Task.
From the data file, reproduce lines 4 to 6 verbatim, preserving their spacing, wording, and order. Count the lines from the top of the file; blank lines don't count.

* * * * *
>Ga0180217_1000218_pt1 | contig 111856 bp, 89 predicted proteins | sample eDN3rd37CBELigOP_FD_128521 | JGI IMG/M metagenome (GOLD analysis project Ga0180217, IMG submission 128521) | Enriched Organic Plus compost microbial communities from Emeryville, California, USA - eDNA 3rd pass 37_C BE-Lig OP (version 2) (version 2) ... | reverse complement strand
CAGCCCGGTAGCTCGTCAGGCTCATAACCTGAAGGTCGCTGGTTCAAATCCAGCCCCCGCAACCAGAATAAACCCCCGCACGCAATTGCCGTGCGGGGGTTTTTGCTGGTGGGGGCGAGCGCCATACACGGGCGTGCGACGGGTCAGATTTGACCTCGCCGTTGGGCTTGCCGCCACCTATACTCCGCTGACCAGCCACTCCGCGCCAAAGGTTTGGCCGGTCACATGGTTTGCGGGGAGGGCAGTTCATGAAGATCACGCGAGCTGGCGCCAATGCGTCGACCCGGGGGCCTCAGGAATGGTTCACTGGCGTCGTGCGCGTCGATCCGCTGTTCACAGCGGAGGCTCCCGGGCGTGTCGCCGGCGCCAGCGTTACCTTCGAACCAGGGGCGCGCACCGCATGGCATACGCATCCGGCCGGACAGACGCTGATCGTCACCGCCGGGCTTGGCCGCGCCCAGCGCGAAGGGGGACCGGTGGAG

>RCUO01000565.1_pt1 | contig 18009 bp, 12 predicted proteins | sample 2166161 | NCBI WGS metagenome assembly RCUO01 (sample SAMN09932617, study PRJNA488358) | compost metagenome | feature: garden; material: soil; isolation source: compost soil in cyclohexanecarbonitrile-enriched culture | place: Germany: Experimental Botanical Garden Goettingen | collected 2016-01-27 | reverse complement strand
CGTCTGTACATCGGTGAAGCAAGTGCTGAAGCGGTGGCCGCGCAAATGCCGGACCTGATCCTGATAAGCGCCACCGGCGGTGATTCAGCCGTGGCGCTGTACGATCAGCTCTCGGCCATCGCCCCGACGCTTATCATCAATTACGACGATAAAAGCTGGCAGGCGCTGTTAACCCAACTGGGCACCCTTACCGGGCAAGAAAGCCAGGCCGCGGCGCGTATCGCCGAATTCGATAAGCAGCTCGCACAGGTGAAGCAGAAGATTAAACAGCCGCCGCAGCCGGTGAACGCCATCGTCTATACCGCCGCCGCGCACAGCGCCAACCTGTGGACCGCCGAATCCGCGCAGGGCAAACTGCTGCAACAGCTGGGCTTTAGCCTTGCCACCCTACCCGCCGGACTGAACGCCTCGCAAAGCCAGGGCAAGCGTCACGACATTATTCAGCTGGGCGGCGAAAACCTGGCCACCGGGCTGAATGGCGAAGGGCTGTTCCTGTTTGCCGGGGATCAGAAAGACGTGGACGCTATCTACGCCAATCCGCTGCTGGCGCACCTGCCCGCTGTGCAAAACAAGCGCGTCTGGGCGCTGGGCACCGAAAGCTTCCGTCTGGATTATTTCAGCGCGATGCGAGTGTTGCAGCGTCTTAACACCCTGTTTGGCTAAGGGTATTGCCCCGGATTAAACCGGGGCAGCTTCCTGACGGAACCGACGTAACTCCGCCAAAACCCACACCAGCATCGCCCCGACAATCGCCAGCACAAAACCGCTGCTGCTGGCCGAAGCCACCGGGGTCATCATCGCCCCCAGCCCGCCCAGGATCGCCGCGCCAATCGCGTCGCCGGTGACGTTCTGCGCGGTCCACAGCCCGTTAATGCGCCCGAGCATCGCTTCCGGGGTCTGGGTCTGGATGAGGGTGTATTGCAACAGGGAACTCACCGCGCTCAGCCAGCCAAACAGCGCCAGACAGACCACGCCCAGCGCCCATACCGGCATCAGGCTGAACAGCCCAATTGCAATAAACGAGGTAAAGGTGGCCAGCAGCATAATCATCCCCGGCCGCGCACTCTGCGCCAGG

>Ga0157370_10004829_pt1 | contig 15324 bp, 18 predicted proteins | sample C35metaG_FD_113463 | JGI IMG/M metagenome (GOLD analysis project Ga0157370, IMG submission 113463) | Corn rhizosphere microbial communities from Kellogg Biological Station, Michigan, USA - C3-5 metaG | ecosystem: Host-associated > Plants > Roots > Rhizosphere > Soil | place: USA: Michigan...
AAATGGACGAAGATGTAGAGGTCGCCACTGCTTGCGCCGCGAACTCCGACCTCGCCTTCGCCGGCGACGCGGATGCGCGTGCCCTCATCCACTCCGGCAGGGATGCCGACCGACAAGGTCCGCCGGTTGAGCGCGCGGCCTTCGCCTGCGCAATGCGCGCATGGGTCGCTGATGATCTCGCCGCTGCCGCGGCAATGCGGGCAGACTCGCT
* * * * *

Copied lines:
CGTCTGTACATCGGTGAAGCAAGTGCTGAAGCGGTGGCCGCGCAAATGCCGGACCTGATCCTGATAAGCGCCACCGGCGGTGATTCAGCCGTGGCGCTGTACGATCAGCTCTCGGCCATCGCCCCGACGCTTATCATCAATTACGACGATAAAAGCTGGCAGGCGCTGTTAACCCAACTGGGCACCCTTACCGGGCAAGAAAGCCAGGCCGCGGCGCGTATCGCCGAATTCGATAAGCAGCTCGCACAGGTGAAGCAGAAGATTAAACAGCCGCCGCAGCCGGTGAACGCCATCGTCTATACCGCCGCCGCGCACAGCGCCAACCTGTGGACCGCCGAATCCGCGCAGGGCAAACTGCTGCAACAGCTGGGCTTTAGCCTTGCCACCCTACCCGCCGGACTGAACGCCTCGCAAAGCCAGGGCAAGCGTCACGACATTATTCAGCTGGGCGGCGAAAACCTGGCCACCGGGCTGAATGGCGAAGGGCTGTTCCTGTTTGCCGGGGATCAGAAAGACGTGGACGCTATCTACGCCAATCCGCTGCTGGCGCACCTGCCCGCTGTGCAAAACAAGCGCGTCTGGGCGCTGGGCACCGAAAGCTTCCGTCTGGATTATTTCAGCGCGATGCGAGTGTTGCAGCGTCTTAACACCCTGTTTGGCTAAGGGTATTGCCCCGGATTAAACCGGGGCAGCTTCCTGACGGAACCGACGTAACTCCGCCAAAACCCACACCAGCATCGCCCCGACAATCGCCAGCACAAAACCGCTGCTGCTGGCCGAAGCCACCGGGGTCATCATCGCCCCCAGCCCGCCCAGGATCGCCGCGCCAATCGCGTCGCCGGTGACGTTCTGCGCGGTCCACAGCCCGTTAATGCGCCCGAGCATCGCTTCCGGGGTCTGGGTCTGGATGAGGGTGTATTGCAACAGGGAACTCACCGCGCTCAGCCAGCCAAACAGCGCCAGACAGACCACGCCCAGCGCCCATACCGGCATCAGGCTGAACAGCCCAATTGCAATAAACGAGGTAAAGGTGGCCAGCAGCATAATCATCCCCGGCCGCGCACTCTGCGCCAGG

>Ga0157370_10004829_pt1 | contig 15324 bp, 18 predicted proteins | sample C35metaG_FD_113463 | JGI IMG/M metagenome (GOLD analysis project Ga0157370, IMG submission 113463) | Corn rhizosphere microbial communities from Kellogg Biological Station, Michigan, USA - C3-5 metaG | ecosystem: Host-associated > Plants > Roots > Rhizosphere > Soil | place: USA: Michigan...
AAATGGACGAAGATGTAGAGGTCGCCACTGCTTGCGCCGCGAACTCCGACCTCGCCTTCGCCGGCGACGCGGATGCGCGTGCCCTCATCCACTCCGGCAGGGATGCCGACCGACAAGGTCCGCCGGTTGAGCGCGCGGCCTTCGCCTGCGCAATGCGCGCATGGGTCGCTGATGATCTCGCCGCTGCCGCGGCAATGCGGGCAGACTCGCT